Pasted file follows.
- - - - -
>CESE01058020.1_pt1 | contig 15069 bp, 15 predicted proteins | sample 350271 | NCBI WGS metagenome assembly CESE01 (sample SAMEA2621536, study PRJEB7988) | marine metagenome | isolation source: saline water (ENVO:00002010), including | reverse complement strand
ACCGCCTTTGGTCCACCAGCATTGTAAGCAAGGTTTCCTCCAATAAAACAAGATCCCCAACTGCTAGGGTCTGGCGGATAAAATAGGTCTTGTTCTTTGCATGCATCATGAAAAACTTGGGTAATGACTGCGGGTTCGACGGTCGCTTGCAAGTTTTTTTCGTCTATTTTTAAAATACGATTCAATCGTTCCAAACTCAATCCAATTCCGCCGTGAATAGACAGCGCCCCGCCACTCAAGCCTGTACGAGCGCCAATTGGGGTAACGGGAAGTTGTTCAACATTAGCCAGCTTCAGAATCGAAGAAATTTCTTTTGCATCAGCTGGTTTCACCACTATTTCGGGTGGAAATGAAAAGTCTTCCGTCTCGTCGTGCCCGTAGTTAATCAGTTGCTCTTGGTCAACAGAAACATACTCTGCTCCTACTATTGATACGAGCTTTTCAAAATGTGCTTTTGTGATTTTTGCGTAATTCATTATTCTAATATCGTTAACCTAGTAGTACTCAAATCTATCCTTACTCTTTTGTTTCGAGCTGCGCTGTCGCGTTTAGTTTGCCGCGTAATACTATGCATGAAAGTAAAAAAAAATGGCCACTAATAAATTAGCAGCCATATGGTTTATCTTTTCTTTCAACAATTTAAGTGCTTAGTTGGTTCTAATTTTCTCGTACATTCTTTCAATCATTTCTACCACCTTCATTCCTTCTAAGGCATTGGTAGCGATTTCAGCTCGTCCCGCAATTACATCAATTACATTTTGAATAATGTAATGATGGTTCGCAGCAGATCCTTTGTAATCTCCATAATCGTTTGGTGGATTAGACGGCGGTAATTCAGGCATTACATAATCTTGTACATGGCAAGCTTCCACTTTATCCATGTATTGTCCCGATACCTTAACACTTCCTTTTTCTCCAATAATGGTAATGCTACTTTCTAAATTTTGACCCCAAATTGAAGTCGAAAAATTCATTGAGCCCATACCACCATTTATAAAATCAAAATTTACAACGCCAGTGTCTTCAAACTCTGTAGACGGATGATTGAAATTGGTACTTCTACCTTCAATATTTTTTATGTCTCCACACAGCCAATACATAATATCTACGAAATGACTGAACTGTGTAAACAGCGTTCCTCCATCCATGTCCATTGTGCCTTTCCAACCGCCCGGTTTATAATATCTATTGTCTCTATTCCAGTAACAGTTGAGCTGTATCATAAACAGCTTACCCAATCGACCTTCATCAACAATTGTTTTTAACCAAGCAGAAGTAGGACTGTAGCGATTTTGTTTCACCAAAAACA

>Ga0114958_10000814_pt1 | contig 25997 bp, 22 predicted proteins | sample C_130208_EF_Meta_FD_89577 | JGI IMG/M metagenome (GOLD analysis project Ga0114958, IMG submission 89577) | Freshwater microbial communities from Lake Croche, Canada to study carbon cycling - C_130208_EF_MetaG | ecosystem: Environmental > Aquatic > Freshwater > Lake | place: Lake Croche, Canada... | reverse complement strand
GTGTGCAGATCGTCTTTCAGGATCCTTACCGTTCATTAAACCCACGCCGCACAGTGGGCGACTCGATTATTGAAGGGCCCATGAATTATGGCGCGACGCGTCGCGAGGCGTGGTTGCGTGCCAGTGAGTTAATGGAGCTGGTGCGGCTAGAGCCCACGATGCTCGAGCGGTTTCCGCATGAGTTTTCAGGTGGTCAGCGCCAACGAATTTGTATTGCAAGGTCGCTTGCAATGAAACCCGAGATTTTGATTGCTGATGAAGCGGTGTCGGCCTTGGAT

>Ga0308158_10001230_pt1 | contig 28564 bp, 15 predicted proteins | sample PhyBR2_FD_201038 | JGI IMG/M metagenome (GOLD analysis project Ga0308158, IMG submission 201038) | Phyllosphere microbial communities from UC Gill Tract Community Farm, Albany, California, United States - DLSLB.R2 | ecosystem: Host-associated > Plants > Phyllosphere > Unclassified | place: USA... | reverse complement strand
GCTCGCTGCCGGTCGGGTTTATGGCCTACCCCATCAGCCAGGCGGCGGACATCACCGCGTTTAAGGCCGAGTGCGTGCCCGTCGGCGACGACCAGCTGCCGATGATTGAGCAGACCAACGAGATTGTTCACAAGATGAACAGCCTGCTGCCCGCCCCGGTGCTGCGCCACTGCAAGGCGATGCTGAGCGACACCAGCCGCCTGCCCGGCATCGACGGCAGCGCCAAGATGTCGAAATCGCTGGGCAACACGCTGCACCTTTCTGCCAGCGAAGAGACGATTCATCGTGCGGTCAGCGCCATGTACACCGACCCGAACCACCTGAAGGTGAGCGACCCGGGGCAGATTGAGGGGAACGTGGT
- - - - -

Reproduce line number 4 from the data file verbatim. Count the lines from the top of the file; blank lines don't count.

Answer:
GTGTGCAGATCGTCTTTCAGGATCCTTACCGTTCATTAAACCCACGCCGCACAGTGGGCGACTCGATTATTGAAGGGCCCATGAATTATGGCGCGACGCGTCGCGAGGCGTGGTTGCGTGCCAGTGAGTTAATGGAGCTGGTGCGGCTAGAGCCCACGATGCTCGAGCGGTTTCCGCATGAGTTTTCAGGTGGTCAGCGCCAACGAATTTGTATTGCAAGGTCGCTTGCAATGAAACCCGAGATTTTGATTGCTGATGAAGCGGTGTCGGCCTTGGAT